CD spectrometer

a Compact Disk spectrometer
A compact disk spectrometer.


Use a compact disk to make a spectrometer.



Cut a clean slit less than 1 mm wide in the flat cardboard.

Tape the flat cardboard onto one end of the tube.

Place the slit horizontal, on the top of the tube at the far end cut a viewing slot.
The slot should be a centimeter wide and 2 cm long.

Cut a slot into the tube at a 45 degree angle from the vertical and then insert the CD into this slot so that it reflects light coming through the slit into your eye.

Look through the open hole at the light reflected off the compact disk inside the cardboard tube or box.

To Do and Notice

Point the slit at a fluorescent light.

Look through the view slot.

Look for the spectrum of light reflected from the compact disk.

Adjust the angle at which you look through the hole at the compact disk to give the best view of the spectrum.

Notice that the fluorescent light produces a continuous spectrum plus bright lines.
The bright lines are the spectrum of Mercury gas inside the tube, the continuous spectrum comes from the solid phosphor coating on the tube.

What's Going On?

The music on compact disks is digitally recorded.
Circular tracks of ones and zeros are recorded on the mirror surface of the disk. These circular tracks are so close together, that they act as a diffraction grating for light.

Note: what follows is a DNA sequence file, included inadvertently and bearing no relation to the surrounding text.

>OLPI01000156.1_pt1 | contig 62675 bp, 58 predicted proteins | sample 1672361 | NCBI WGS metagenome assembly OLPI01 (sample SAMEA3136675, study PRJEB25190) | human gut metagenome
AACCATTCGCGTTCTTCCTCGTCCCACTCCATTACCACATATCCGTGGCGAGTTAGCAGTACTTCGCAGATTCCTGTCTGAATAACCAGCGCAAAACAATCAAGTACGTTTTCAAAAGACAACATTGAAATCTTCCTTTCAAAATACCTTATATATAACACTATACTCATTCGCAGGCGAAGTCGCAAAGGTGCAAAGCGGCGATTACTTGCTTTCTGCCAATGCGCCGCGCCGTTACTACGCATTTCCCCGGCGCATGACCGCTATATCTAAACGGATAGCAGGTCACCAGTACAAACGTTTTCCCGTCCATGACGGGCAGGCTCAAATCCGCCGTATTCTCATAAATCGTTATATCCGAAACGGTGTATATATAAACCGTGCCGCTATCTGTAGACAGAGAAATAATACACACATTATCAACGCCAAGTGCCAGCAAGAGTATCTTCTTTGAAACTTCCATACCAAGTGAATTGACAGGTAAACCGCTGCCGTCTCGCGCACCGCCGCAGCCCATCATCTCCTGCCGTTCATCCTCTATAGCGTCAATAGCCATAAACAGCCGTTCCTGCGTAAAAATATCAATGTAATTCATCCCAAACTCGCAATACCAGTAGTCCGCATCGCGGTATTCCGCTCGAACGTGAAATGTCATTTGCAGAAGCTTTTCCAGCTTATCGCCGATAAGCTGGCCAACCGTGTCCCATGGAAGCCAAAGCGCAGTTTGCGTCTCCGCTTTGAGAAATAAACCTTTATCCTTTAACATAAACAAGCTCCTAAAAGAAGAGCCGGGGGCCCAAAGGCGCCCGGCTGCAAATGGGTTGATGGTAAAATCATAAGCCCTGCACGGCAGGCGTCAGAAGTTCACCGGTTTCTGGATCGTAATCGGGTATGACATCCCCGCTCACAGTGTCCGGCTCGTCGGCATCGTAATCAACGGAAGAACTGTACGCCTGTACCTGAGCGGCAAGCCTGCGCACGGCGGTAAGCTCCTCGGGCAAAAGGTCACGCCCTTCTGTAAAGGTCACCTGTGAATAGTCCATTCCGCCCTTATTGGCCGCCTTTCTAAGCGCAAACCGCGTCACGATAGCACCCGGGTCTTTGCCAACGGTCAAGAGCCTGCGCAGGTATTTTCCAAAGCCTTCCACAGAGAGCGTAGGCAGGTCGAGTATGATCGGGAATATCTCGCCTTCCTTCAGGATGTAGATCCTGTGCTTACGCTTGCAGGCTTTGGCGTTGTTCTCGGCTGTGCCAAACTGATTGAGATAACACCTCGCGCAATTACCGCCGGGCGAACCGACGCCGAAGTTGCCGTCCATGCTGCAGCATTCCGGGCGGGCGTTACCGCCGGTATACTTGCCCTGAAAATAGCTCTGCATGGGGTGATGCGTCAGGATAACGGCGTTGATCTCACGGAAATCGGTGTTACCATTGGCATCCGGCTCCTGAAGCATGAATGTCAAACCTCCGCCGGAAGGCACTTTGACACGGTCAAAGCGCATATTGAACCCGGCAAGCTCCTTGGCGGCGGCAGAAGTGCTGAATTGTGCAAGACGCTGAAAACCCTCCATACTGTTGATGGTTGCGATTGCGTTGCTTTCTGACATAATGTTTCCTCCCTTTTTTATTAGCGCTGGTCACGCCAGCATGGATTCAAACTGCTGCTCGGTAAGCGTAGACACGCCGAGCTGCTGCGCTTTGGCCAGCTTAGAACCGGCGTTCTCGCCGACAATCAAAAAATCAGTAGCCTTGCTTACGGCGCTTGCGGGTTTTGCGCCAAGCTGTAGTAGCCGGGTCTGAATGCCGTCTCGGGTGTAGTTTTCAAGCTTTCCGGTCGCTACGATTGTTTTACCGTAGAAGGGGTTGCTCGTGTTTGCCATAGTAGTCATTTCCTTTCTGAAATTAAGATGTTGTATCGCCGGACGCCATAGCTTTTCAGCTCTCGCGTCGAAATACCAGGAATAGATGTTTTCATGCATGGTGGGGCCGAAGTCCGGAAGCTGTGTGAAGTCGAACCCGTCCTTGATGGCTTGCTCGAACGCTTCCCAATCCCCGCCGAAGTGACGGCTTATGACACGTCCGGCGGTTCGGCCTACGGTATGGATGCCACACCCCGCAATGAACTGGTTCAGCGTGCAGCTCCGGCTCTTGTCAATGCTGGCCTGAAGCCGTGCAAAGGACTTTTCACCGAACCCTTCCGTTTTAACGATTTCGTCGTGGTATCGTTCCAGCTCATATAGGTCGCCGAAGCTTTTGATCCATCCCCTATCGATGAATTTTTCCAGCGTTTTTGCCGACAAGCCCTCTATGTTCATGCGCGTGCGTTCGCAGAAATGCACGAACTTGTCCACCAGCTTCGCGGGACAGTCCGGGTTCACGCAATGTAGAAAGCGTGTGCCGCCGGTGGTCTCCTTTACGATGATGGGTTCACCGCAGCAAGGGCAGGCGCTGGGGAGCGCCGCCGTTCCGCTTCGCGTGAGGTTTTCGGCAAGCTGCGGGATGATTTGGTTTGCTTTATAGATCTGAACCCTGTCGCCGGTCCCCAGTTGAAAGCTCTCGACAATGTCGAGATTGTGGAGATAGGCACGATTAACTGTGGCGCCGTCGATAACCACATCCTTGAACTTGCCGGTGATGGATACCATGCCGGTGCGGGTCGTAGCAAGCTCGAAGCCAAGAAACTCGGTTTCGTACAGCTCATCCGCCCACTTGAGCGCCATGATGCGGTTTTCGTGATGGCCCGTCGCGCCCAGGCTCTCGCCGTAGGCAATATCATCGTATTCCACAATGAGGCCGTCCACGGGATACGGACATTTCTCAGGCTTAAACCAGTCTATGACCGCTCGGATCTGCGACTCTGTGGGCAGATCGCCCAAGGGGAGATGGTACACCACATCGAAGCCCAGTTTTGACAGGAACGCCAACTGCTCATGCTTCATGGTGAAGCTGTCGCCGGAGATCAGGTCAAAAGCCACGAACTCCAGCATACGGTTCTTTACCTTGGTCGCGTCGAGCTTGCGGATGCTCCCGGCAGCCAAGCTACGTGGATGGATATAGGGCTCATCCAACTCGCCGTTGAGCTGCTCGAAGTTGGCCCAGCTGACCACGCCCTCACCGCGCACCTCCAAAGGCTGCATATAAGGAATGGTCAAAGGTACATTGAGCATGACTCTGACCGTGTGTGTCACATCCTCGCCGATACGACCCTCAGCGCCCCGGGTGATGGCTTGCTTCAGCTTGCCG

The light is spread into a spectrum perpendicular to the tracks.
This is why the slit and the viewing hole are located at right angles.

Each color bends at a particular angle.
This is why you have to adjust the angle of tilt of the disk to bounce the spectrum into your eye.

To see the spectrum it must reflect and diffract off the disk into your eye.therefore you must look at the disk at the right angle to see the spectrum.

Going Further

Examine the spectra produced by other light sources such as incandescent bulbs, sodium vapor street lights, and neon tubes.

Do not look at the sun, but you may look at sunlight reflected off white clouds, white walls, or white paper.

Optional construction

You can also make a spectroscope from a cereal box.

Two views of a cereal box spectrometer. Click on the image to enlarge.

A slot is cut into the cereal box to allow the compact disk to be inserted at a 45 degree angle. A hole is cut for the eye to look at the compact disk, and also a slit When the eye peers through the hole at the compact disk it should see a reflected image of the slit.

Tilt the box up and down to see the spectrum.

Here is a person looking through the eye hole. they see the slit reflected in the CD. Light from the fluorescent ceiling fixture passes through the slit and is separated into its colors by diffraction off the CD.

Scientific Explorations with Paul Doherty

© 2000

6 November 2000